far outweighs any meaningful civic alternative. Along with Armenia, at least judging from surface appearances, it may be possible to include Turkmenistan in this category. Certainly the official national identity is pronounced, including an ethnicised self-representation replete with various Turkic and Islamic cultural symbols and inventions.15 However, the Niyazov regime is so closed and so highly authoritarian that it is impossible to gauge accurately whether the apparent consensus over national identity is real, and anecdotal reports suggest it may not be. The

in Limiting institutions?
Queering ethnicity and British Muslim masculinities in Sally El Hosaini’s My Brother the Devil (2012)

female homoerotic archive, Sarif’s work creates a form of queer countermemory through intimate personal bonding which qualifies the erasure of female homosexuality in normative Islamic discourses, while partly challenging dominant Western views on Arab and Muslim men’s conservatism and homophobia. The work of film director and screenwriter Sally El Hosaini offers both a departure from and a continuation of Sarif’s efforts to bring queer disorientation to the forefront of intersecting debates on Britishness, gender, and sexuality in

in Queer Muslim diasporas in contemporary literature and film
Open Access (free)
Transgressing the cordon sanitaire: understanding the English Defence League as a social movement

introductory chapter sets out an approach to understanding activism in the English Defence League (EDL) from within social movement studies. It places the EDL alongside populist radical right rather than classic ‘far right’ movements on the political spectrum and outlines a provisional rationale for characterising it as an anti-Islamist movement. Prefacing the theoretical discussion in subsequent chapters of the book, it contextualises claims by the EDL that the organisation is ‘not racist’ but ‘against militant Islam’ within contemporary theories of ‘race’ and racism and in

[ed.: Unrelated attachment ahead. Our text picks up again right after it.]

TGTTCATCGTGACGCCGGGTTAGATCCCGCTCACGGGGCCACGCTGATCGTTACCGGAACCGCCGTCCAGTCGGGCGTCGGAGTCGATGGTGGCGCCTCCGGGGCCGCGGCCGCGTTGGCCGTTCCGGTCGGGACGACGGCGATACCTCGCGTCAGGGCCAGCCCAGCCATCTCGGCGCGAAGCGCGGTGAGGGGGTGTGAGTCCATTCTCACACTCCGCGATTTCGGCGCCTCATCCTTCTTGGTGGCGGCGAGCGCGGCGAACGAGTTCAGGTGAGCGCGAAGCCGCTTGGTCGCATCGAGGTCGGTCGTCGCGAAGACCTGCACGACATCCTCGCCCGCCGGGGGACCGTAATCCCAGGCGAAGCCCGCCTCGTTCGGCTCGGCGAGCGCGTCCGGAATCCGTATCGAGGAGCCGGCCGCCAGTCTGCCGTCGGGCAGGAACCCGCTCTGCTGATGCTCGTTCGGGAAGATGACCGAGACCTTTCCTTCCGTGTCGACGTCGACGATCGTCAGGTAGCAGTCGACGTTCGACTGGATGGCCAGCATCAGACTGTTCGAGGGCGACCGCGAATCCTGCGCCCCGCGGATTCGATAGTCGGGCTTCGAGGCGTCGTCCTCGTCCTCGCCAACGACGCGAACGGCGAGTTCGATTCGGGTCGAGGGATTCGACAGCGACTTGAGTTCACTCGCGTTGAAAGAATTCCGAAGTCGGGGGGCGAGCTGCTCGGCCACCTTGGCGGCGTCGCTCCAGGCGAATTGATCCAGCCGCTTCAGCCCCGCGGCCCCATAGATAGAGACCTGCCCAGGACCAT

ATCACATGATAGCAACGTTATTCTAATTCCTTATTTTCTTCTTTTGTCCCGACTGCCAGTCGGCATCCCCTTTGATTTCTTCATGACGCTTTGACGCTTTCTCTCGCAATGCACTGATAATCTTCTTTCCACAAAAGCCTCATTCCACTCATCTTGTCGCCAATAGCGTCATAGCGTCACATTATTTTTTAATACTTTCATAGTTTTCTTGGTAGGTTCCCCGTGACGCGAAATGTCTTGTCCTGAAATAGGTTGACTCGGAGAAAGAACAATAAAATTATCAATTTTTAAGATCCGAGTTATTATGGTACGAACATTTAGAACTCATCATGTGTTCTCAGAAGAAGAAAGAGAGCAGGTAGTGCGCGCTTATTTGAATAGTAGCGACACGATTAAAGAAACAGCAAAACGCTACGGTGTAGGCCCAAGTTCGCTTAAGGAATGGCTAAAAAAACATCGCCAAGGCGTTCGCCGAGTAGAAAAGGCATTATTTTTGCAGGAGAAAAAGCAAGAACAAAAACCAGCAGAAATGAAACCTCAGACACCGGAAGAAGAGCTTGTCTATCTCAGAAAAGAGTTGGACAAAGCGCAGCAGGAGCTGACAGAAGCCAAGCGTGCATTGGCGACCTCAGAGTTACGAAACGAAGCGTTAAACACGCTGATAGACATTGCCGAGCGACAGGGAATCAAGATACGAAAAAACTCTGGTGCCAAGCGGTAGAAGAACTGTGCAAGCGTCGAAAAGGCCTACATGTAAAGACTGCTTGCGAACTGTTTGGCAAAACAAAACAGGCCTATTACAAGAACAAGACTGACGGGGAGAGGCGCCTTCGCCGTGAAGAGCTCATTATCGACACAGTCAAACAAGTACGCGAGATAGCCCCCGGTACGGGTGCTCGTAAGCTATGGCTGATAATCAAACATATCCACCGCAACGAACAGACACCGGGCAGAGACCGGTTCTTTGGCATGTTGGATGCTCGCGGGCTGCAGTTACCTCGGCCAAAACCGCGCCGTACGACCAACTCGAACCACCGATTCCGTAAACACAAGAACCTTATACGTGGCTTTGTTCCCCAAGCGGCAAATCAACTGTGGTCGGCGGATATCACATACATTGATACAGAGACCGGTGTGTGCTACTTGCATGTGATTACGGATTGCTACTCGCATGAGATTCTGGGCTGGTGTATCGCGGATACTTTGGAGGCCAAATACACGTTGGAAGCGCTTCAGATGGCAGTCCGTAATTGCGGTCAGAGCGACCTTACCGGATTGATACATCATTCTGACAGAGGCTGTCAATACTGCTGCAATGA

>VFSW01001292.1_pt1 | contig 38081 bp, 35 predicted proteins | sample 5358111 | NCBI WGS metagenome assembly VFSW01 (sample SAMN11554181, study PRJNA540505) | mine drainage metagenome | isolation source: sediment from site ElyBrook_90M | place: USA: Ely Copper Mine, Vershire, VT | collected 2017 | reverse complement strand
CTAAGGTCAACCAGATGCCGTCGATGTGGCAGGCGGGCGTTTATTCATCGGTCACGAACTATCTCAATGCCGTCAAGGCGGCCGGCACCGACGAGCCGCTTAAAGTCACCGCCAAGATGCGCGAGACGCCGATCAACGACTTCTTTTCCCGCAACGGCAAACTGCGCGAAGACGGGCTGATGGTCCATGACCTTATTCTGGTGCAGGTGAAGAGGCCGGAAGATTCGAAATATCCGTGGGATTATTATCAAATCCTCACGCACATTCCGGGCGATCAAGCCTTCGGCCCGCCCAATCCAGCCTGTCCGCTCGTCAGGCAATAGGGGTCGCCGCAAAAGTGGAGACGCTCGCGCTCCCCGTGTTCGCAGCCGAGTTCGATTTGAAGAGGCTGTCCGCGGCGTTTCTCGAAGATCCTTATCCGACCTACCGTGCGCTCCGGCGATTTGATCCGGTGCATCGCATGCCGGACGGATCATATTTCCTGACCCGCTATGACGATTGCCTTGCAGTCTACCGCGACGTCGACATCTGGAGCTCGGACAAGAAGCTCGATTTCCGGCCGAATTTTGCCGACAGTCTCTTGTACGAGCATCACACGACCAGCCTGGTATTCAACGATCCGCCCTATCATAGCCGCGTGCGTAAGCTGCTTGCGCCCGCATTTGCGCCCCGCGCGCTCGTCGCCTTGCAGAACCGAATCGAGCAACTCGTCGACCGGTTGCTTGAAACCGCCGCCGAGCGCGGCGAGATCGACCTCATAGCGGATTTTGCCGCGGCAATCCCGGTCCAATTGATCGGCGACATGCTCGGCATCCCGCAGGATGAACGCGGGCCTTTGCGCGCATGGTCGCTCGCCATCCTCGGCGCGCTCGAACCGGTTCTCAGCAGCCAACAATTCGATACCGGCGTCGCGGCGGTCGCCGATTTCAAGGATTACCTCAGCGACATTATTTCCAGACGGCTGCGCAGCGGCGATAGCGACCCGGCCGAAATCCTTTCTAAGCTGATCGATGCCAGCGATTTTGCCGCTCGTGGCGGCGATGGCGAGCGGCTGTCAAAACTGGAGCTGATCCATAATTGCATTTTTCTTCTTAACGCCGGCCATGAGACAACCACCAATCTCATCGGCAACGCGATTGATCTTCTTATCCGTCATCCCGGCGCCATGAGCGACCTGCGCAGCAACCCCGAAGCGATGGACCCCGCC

in Loud and proud
Imperial ideology in English gender politics

women in politics with Islam and relied on imperialist assumptions regarding the corruption and degradation of Muslim societies to illustrate the disastrous consequences that denying women the vote would have on the people of England. 22 In one article a suffragist claimed that the Egyptian woman who resided in the harem was deprived of all liberty and responsibility, and therefore the entire society suffered, especially

in The harem, slavery and British imperial culture

7 State violence and death politics in post-revolutionary Iran 1 Chowra Makaremi 2 From 9 January to 19 July 2012, the Iranian daily Gooya News, one of the Iranian diaspora’s main information sites, published a series of forty-one articles, entitled ‘Interviews with a torture and rape witness’. The tortures and rapes in question were from the period of violent state repression that gripped the Islamic Republic throughout the 1980s. The interviews give voice to the anonymous testimony of an official involved in the penitentiary and judicial sphere of that period

in Destruction and human remains